Most, if not all, of the songs I’ve heard from Los Angeles-based rapper Hopsin were self-produced, so to switch things up a little bit, I opted for the lone track off of his last full-length project, No Shame, that he didn’t handle. “Black Sheep” is produced by Harry Fraud, but this song isn’t made up of the boasts-n-bullshit most rappers conjure up over his musical handiwork: instead, Hopsin runs with an overlong late-career-Eminem-esque reflection, obsessing about how he always feels as though he doesn’t belong anywhere, along with coping with the depression and mood swings that come with that territory. (I understand this song was written around the time Hopsin’s vanity label, Funk Volume, imploded, which may explain the shift in his overall demeanor, since everything else I’ve ever heard from the dude consisted of jokes and shock-value freak-outs.) This is exactly the type of non-trap rap music that tends to be popular among teenagers today: this is what they listen because they think they’re so deep, that their feelings are unique to only themselves. (Hopsin is also exactly the type of artist dumbass kids promote as a way to signal to their peers that their musical tastes run outside of the mainstream, which is why it’s even funnier to me that “Black Sheep” is the most accessible song I’ve ever heard from the man.) The reality of the situation is that Hopsin’s therapy-session-on-wax somehow makes him even less compelling as an artist. He’s certainly capable of writing decent verses, but not every rapper is special, and sometimes it takes a little bit longer for people to see that. Meh.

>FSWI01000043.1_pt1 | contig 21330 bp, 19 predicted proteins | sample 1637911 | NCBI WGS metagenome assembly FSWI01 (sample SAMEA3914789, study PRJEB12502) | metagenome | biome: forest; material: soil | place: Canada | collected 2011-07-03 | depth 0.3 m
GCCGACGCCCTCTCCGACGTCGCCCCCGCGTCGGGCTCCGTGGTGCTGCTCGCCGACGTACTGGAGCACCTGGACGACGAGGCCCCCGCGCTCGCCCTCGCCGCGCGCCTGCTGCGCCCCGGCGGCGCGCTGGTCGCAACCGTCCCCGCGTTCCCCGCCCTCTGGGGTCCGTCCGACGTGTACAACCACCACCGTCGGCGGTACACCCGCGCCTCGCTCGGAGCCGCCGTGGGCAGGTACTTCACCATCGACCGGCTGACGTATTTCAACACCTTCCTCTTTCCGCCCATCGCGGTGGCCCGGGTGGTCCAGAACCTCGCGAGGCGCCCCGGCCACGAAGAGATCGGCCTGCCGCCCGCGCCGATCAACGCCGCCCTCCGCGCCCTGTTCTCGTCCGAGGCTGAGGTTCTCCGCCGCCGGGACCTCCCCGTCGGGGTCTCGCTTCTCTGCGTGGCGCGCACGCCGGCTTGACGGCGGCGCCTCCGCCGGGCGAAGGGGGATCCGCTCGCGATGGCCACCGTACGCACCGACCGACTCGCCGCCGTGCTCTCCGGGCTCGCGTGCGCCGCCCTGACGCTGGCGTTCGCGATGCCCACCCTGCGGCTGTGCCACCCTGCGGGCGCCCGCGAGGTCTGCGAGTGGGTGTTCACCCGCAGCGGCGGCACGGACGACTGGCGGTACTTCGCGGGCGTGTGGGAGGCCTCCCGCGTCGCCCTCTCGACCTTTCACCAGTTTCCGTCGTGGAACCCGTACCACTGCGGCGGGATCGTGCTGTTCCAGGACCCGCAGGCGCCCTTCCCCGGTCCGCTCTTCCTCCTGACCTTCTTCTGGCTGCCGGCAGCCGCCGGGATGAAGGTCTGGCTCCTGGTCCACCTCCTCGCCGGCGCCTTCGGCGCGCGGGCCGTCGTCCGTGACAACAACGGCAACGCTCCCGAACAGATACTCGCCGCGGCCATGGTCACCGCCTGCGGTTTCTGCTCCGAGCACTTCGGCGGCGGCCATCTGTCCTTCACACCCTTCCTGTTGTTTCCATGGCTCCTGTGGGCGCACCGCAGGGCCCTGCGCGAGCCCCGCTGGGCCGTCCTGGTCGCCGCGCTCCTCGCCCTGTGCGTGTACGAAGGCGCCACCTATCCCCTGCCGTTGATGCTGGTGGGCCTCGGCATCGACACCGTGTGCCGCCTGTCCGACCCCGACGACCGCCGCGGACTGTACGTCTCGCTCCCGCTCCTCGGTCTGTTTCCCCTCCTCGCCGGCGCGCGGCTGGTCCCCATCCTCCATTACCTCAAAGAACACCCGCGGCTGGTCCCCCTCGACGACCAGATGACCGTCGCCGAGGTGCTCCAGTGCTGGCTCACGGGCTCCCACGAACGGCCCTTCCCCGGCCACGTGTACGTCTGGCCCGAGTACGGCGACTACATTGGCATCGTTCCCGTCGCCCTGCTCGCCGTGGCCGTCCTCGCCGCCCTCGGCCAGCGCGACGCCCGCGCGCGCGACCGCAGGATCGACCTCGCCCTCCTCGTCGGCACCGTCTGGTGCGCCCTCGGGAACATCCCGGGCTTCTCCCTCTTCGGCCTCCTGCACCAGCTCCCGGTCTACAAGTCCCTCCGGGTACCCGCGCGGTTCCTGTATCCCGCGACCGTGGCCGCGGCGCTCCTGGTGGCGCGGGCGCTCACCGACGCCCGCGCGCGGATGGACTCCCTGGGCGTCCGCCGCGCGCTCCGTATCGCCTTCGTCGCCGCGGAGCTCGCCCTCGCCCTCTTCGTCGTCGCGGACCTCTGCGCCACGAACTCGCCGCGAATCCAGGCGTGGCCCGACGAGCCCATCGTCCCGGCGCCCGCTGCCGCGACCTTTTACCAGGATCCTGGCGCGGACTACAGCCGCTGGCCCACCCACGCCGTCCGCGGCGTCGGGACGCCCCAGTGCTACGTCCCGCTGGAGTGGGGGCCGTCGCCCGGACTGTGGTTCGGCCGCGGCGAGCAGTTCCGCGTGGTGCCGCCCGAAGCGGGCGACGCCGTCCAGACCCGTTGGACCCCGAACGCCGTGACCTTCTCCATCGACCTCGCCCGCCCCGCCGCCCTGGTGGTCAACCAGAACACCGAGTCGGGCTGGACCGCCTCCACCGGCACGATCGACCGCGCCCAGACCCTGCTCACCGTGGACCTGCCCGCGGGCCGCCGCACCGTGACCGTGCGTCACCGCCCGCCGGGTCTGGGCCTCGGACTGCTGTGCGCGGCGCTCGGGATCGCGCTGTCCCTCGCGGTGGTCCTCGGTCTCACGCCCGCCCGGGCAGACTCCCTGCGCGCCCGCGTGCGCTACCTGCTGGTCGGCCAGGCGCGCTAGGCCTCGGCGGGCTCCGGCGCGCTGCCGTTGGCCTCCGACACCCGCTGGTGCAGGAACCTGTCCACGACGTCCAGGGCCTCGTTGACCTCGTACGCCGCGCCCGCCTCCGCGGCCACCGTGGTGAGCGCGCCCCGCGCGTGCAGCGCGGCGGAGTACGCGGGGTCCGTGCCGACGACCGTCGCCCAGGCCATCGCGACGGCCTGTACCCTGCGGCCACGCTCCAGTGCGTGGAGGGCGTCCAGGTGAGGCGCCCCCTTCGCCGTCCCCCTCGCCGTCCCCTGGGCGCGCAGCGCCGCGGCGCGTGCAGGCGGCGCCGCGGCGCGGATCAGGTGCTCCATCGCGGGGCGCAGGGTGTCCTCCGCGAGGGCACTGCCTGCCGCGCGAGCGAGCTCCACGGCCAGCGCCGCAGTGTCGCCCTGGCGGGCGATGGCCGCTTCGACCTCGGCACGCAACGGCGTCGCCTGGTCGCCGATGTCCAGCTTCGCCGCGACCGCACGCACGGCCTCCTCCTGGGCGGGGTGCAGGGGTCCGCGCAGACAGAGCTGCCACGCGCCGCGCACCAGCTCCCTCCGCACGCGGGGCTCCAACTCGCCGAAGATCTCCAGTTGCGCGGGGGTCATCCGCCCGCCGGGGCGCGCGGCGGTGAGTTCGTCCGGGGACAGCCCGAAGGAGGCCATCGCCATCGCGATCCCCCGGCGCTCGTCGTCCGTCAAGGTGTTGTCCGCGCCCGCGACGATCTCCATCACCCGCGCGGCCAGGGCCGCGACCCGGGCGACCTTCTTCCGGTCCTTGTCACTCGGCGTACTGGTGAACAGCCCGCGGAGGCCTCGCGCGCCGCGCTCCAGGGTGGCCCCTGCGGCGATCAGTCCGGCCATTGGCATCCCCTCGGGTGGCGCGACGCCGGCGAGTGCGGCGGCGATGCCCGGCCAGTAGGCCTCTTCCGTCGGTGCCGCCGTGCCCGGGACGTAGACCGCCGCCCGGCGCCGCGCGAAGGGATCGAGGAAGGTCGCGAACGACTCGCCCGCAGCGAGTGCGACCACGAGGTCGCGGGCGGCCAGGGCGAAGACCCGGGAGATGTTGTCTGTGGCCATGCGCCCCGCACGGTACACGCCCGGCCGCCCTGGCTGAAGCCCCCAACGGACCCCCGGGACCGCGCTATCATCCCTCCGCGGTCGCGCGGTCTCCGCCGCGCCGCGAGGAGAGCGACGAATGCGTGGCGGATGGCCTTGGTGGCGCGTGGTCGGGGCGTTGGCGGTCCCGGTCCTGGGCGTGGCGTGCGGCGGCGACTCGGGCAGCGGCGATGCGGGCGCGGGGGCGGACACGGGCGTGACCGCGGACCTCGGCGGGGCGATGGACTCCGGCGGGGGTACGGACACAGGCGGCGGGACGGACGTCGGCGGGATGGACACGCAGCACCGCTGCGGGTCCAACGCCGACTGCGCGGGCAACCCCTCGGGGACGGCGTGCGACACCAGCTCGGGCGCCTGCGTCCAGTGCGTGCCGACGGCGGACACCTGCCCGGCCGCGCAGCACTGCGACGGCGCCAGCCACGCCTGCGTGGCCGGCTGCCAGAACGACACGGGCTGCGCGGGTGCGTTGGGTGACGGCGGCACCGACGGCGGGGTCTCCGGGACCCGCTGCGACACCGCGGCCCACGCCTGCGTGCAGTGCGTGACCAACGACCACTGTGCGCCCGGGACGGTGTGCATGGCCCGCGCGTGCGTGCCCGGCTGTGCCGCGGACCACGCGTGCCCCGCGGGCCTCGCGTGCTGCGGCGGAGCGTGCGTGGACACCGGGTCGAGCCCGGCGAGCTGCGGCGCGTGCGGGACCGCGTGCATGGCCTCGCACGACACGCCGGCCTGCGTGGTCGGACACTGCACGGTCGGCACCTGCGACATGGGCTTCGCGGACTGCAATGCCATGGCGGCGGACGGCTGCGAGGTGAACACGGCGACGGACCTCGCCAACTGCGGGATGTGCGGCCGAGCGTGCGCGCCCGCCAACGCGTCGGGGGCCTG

What I wrote before: “...Although his face has only grown more punchable with time, [Macklemore] seems to have good intentions, even when his actions (and sometimes his own words) get in the way of the message...”

Song I listened to this time around: "Marmalade" (featuring Lil’ Yachty)

Ben Haggerty has been a Mackelmade man for a while now, having hit the highest highs of anyone on this list, so regardless of the fact that his career has already peaked and there’s nowhere for him to go but down, nobody will ever be able to take his success away from him. Having tapped into the pop culture zeitgeist with the humorous “Thrift Shop”, the pro-same-sex marriage anthem “Same Love” (although, as he would like to remind you, he isn’t gay), and whatever the fuck he thought he was accomplishing with “White Privilege II”, Macklemore brings his joke book back into the studio for “Marmalade”, a single from his latest project, Gemini, which is notable in that, unlike the three songs I just mentioned (let alone his last two full-length albums), it features no production from his partner-in-crime Ryan Lewis. With instrumental duties ceded to Budo and Tyler Dopps, Ben never fully gets his bearings over a happy-go-lucky trap-ish track, but some of the nonsensical lines throughout are kind of funny. Still, he could outright walk away from the rap game entirely at this point and have the exact same level of impact on our chosen genre. He’s had his moment, but to his credit, he’s fully aware of that fact, and still recording music in the first place seems to be cake to him, so while it isn’t translating to compelling music, it’s at least refreshing to see. Also, the best line of the track actually comes from guest star Lil’ Yachty, who manages to fit in, “Fuck Donald Trump”, for absolutely no reason except that’s probably just how he feels. (And because Macklemore appeared on YG’s “FDT” remix. Fully aware. But it does come out of left field.)